This book – a full manuscript has been written and revised – was prepared under contract with Addison-Wesley-Longman for their Short Guide Series, which includes, for instance, the very successful Short Guide to Writing in Biology, but which otherwise includes mostly humanities and social science entries.
For various reasons, and by mutual agreement, AWL and I terminated the contract in 2000, and the copyright reverted to me.
I am not actively seeking a publisher at the current time. Instead, if you contact me, tell me about yourself and why you are interested in mathematics writing, and promise some feedback, I will allow you to download the whole manuscript for free – for your personal use, or to give hardcopy to the students in your classes for free or at cost.
I do not grant you permission to circulate the ms more broadly, or to tell others the download URL (once I tell it to you) or to link to that page from your own webpages. Such links make sites known to Google and other search engines.
I would like feedback not only on what is in the current manuscript, but also on any ideas you have for what parts of it would make a successful publication eventually – something instructors would feel comfortable assigning to students and students would actually read and benefit from. The current ms is too long for most students. I have ideas for selecting and revising parts of it, but I would like to hear from you.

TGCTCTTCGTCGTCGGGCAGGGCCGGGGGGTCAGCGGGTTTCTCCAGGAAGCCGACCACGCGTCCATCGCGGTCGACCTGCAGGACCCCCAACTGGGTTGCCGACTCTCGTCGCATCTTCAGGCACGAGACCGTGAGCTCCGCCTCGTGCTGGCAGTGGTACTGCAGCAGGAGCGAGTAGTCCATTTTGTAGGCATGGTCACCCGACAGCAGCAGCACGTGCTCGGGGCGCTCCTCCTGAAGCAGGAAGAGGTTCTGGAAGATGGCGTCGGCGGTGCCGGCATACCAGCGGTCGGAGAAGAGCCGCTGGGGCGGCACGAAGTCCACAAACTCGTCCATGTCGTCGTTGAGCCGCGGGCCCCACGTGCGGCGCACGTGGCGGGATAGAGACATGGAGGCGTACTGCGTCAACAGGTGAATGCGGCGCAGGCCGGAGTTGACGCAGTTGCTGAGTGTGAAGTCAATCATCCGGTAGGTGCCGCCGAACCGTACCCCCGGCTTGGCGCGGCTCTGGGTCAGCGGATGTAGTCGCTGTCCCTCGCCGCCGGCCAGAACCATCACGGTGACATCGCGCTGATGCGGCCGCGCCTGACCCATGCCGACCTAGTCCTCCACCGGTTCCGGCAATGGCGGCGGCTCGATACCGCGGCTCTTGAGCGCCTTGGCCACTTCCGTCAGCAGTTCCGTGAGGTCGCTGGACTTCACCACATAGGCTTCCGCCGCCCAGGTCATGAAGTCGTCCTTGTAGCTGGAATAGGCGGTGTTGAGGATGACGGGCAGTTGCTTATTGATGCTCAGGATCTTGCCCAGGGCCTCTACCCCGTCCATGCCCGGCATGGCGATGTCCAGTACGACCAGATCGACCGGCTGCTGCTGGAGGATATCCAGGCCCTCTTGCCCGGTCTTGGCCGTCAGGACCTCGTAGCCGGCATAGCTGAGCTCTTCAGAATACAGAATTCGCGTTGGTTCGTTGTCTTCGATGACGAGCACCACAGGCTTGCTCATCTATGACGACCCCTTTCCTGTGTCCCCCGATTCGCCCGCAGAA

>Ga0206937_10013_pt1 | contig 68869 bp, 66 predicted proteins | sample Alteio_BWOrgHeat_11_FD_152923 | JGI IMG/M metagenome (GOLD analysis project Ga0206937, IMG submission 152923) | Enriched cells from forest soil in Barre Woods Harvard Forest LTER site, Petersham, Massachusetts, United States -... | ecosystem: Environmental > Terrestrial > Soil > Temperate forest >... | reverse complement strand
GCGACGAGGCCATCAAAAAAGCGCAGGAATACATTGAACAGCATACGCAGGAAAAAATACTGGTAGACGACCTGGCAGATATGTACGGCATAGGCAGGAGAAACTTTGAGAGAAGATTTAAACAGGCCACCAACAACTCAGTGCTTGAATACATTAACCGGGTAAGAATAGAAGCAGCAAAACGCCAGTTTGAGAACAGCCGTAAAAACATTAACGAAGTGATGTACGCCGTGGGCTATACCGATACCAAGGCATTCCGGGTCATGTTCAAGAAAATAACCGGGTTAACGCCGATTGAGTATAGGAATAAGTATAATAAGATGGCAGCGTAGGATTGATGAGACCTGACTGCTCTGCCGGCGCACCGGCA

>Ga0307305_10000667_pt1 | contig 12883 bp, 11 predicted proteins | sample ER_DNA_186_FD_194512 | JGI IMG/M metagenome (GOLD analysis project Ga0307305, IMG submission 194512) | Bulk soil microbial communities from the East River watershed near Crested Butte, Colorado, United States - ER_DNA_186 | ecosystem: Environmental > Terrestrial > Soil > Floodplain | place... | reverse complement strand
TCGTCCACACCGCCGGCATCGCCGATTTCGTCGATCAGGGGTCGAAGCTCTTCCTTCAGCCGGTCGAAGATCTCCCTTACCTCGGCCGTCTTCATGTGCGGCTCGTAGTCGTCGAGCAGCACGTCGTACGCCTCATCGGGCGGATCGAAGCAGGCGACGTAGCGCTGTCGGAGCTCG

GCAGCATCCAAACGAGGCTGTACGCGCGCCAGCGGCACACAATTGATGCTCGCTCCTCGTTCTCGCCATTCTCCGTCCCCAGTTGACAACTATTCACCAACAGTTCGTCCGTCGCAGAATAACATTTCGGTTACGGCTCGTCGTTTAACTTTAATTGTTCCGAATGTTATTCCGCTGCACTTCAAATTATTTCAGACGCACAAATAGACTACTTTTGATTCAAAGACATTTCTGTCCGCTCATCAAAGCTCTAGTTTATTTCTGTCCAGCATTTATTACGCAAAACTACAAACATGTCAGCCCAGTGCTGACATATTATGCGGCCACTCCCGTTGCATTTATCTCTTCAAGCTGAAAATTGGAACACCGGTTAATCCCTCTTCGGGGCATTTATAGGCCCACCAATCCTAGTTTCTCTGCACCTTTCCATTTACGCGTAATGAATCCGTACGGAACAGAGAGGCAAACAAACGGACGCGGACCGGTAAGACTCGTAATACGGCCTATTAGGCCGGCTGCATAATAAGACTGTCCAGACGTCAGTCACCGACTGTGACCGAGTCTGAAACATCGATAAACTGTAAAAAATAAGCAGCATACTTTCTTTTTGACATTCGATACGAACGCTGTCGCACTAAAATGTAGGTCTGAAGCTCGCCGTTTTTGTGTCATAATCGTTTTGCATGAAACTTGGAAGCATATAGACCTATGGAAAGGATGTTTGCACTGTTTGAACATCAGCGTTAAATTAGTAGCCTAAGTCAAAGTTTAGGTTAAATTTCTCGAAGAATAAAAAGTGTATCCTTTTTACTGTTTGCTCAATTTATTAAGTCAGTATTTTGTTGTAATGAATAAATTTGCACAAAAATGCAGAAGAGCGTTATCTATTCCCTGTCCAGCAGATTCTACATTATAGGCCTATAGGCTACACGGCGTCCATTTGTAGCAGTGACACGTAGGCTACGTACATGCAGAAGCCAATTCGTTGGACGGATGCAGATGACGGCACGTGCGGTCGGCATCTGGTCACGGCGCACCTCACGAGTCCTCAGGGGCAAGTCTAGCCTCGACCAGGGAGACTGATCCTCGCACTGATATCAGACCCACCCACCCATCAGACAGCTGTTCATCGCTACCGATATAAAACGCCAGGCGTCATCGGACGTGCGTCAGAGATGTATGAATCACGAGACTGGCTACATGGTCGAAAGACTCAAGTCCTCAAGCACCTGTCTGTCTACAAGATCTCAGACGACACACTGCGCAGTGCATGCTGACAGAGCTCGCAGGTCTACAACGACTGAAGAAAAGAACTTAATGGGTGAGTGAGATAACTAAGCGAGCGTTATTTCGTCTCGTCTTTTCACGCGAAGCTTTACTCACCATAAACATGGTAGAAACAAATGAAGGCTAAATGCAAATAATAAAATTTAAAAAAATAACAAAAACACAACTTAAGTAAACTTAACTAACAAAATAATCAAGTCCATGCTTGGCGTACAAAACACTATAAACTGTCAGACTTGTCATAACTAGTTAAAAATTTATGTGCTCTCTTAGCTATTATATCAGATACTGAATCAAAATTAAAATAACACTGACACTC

One thought is that key information would go in the publication and those who want to know more would be referred to the current manuscript, or some modification of it, which would remain freely available on the web. I might also provide an extensive bibliography to other people's documents, both on the web and in hard copy.
Attention to mathematics writing has flowered in the last 10 years: professionals are asked to write better and students are asked to write more. There has been a concomitant increase in books about mathematics writing. But these books have either been for teachers about how to use writing, or for professionals and graduate students about how to do writing. Conspicuously absent has been a guide to mathematics writing for college students. I am pleased to offer such a book.... I am not writing for every undergraduate who takes mathematics. I am writing for those who want to learn mathematical style. These are likely to be majors, or prospective majors, or students who will go into other quantitative fields and expect to communicate with mathematics in their careers.